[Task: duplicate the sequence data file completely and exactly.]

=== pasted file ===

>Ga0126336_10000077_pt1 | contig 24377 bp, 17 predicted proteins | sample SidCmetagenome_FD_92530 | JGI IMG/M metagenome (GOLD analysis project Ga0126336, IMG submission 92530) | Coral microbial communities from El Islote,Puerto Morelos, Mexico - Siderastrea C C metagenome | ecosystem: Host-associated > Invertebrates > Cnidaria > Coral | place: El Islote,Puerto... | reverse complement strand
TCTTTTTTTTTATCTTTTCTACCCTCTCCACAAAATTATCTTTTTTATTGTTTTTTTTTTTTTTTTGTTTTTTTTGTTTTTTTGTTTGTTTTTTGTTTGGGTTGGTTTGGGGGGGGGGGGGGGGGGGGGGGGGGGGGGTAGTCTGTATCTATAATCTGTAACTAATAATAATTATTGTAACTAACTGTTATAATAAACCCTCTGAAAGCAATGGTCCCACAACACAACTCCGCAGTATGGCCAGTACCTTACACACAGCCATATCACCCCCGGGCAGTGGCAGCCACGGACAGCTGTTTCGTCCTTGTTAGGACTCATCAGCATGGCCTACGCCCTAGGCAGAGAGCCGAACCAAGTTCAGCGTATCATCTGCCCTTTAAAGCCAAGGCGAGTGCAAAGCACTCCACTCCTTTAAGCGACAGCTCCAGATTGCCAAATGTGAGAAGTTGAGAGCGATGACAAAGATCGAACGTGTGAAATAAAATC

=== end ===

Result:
>Ga0126336_10000077_pt1 | contig 24377 bp, 17 predicted proteins | sample SidCmetagenome_FD_92530 | JGI IMG/M metagenome (GOLD analysis project Ga0126336, IMG submission 92530) | Coral microbial communities from El Islote,Puerto Morelos, Mexico - Siderastrea C C metagenome | ecosystem: Host-associated > Invertebrates > Cnidaria > Coral | place: El Islote,Puerto... | reverse complement strand
TCTTTTTTTTTATCTTTTCTACCCTCTCCACAAAATTATCTTTTTTATTGTTTTTTTTTTTTTTTTGTTTTTTTTGTTTTTTTGTTTGTTTTTTGTTTGGGTTGGTTTGGGGGGGGGGGGGGGGGGGGGGGGGGGGGGTAGTCTGTATCTATAATCTGTAACTAATAATAATTATTGTAACTAACTGTTATAATAAACCCTCTGAAAGCAATGGTCCCACAACACAACTCCGCAGTATGGCCAGTACCTTACACACAGCCATATCACCCCCGGGCAGTGGCAGCCACGGACAGCTGTTTCGTCCTTGTTAGGACTCATCAGCATGGCCTACGCCCTAGGCAGAGAGCCGAACCAAGTTCAGCGTATCATCTGCCCTTTAAAGCCAAGGCGAGTGCAAAGCACTCCACTCCTTTAAGCGACAGCTCCAGATTGCCAAATGTGAGAAGTTGAGAGCGATGACAAAGATCGAACGTGTGAAATAAAATC